Fake CEO Disrupts In-N-Out Burger and the Company Files a Lawsuit (What Would McDonald’s Do?)
It’s not every day that some guy impersonates your CEO, then tries to get his 15 minutes of fame out of it.
PHOTO CREDIT: Getty Images
While I don't eat burgers very often anymore, when I do, chances are it's going to be an In-N-Out Double-Double, oozing with melted cheddar cheese and topped with grilled onions. As a fan of In-N-Out, I was particularly surprised to learn that the fast-food restaurant has recently had a problem with someone impersonating the company's CEO and then causing trouble.
According to news reports, a man recently dropped by a Van Nuys, California In-N-Out, claiming to be the company's CEO and demanding that employees cook up a free cheeseburger and fries for him to test for quality.
Employees were uncertain how to handle the request, so the restaurant manager jumped in to help. Here's how the conversation went:
"Who are you?" the manager asked the alleged In-N-Out CEO.
"I'm actually the new CEO, Mr. John Trollston," the man replied. Then he continued, "I'm going to have you step out."
Eventually, an In-N-Out employee called the police, and the CEO impersonator left.
However, he wasn't done with his act--yet. The next day the so-called CEO showed up at a Burbank In-N-Out, where he continued his performance. After picking up a customer's burger and pulling it apart, he told him, "All of this is unsanitary, most of this is dog meat." He went on to say to the customer, "Sir, sir, I hate to say this...but your food is contaminated. This is just, it's garbage." And then he stepped on the burger, smashing it into the floor.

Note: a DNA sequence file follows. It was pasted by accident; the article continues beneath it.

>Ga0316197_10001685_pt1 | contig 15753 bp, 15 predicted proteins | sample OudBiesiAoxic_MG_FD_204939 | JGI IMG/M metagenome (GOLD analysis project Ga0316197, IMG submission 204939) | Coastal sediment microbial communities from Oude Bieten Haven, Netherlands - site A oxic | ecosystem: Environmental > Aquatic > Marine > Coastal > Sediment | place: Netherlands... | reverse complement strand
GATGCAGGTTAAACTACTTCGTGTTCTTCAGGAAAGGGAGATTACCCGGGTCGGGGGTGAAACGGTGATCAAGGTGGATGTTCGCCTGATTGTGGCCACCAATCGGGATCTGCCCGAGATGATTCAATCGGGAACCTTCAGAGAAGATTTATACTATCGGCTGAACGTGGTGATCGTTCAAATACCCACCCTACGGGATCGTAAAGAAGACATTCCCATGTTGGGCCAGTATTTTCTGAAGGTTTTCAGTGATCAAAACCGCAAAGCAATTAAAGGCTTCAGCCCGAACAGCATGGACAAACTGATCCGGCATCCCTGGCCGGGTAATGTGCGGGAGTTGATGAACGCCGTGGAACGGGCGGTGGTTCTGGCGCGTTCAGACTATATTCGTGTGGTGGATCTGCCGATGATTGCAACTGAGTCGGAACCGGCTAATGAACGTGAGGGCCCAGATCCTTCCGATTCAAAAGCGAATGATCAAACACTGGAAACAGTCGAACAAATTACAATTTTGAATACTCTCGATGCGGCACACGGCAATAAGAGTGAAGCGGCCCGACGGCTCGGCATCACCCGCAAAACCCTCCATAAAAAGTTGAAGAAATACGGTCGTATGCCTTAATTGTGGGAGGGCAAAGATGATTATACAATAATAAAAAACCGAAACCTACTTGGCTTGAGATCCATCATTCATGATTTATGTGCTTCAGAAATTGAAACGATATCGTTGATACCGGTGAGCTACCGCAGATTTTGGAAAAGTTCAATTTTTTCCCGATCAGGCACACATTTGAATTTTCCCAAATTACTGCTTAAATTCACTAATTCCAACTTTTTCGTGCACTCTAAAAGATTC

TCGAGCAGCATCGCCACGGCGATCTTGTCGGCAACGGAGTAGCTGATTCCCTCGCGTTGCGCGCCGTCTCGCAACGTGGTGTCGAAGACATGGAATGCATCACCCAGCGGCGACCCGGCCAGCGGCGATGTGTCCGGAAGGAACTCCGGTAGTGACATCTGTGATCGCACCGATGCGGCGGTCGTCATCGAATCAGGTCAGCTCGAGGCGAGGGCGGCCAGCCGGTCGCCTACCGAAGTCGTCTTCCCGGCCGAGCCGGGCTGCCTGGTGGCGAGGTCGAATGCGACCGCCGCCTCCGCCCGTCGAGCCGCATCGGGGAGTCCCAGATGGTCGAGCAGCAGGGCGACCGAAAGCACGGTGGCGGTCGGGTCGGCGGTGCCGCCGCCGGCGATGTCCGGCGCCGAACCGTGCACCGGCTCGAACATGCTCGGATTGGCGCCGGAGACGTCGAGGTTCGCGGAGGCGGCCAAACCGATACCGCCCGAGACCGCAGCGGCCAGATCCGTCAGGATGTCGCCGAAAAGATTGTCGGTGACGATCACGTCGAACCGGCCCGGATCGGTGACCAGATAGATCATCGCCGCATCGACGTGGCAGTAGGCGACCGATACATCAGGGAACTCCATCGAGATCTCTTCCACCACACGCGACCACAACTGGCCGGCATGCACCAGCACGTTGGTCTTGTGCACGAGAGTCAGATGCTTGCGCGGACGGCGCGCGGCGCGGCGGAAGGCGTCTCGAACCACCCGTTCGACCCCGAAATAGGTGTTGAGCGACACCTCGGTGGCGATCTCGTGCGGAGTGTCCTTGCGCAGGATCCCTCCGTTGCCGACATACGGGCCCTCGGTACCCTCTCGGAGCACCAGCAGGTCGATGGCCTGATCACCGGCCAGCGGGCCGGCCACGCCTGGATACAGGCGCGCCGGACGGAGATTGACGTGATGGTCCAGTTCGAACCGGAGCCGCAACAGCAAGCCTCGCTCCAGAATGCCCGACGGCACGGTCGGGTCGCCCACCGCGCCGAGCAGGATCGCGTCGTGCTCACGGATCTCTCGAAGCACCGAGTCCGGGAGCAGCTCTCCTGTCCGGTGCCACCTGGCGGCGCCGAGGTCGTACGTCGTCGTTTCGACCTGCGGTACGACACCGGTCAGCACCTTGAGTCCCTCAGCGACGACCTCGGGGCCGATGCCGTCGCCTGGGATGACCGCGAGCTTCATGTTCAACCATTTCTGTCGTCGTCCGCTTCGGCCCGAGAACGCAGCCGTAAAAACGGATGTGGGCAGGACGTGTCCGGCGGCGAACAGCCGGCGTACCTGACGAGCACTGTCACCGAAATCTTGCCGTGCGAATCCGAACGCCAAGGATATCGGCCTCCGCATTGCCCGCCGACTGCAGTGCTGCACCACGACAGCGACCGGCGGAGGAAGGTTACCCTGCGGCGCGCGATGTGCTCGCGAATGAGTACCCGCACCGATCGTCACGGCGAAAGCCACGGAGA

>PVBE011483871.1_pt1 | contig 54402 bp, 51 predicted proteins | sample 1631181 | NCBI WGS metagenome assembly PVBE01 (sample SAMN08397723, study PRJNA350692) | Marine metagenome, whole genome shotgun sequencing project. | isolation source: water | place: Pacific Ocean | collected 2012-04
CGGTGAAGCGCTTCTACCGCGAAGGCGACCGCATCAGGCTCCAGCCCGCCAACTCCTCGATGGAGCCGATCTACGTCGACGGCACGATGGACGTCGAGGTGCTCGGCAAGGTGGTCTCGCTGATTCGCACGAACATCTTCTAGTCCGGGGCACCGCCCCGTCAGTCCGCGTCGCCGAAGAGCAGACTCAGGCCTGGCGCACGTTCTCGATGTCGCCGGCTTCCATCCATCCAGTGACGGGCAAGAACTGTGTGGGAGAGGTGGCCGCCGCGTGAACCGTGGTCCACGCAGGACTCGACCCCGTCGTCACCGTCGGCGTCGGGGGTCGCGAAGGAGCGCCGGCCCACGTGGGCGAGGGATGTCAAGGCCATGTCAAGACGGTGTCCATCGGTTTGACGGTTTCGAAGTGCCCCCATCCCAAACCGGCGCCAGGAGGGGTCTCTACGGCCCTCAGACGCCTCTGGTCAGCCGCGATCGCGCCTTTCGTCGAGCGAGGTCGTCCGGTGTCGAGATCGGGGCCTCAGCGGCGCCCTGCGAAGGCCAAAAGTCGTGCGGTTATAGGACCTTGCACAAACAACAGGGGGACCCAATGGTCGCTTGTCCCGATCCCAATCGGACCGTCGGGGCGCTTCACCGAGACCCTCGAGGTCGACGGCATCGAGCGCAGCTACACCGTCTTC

Both of these performances by "Mr. Trollston" soon showed up on YouTube.
Understandably, In-N-Out was not very happy about this. It turns out that the man impersonating the company's CEO was actually someone by the name of Cody Roedster, a prankster who posts videos online using the title, Trollmunchies.
In response to his prank, In-N-Out reportedly has filed a lawsuit against Roedster for damages exceeding $25,000 in addition to requesting that a judge issue a restraining order to prevent Roedster from setting foot in an In-N-Out restaurant ever again.
A spokesperson for In-N-Out issued a statement about the company's position on Roedster and others who post videos on social media at In-N-Out's expense:
"These visitors have unfortunately used deceit, fraud, and trespass to their own advantage, and in each instance, they have attempted to humiliate, offend or otherwise make our Customers or Associates uncomfortable. We believe that we must act now and we will continue to take action in the future to protect our Customers and Associates from these disruptions."
It sounds to me like In-N-Out is very serious about this. Cody Roedster and anyone else thinking about doing something similar might want to think twice about impersonating In-N-Out's CEO in the future.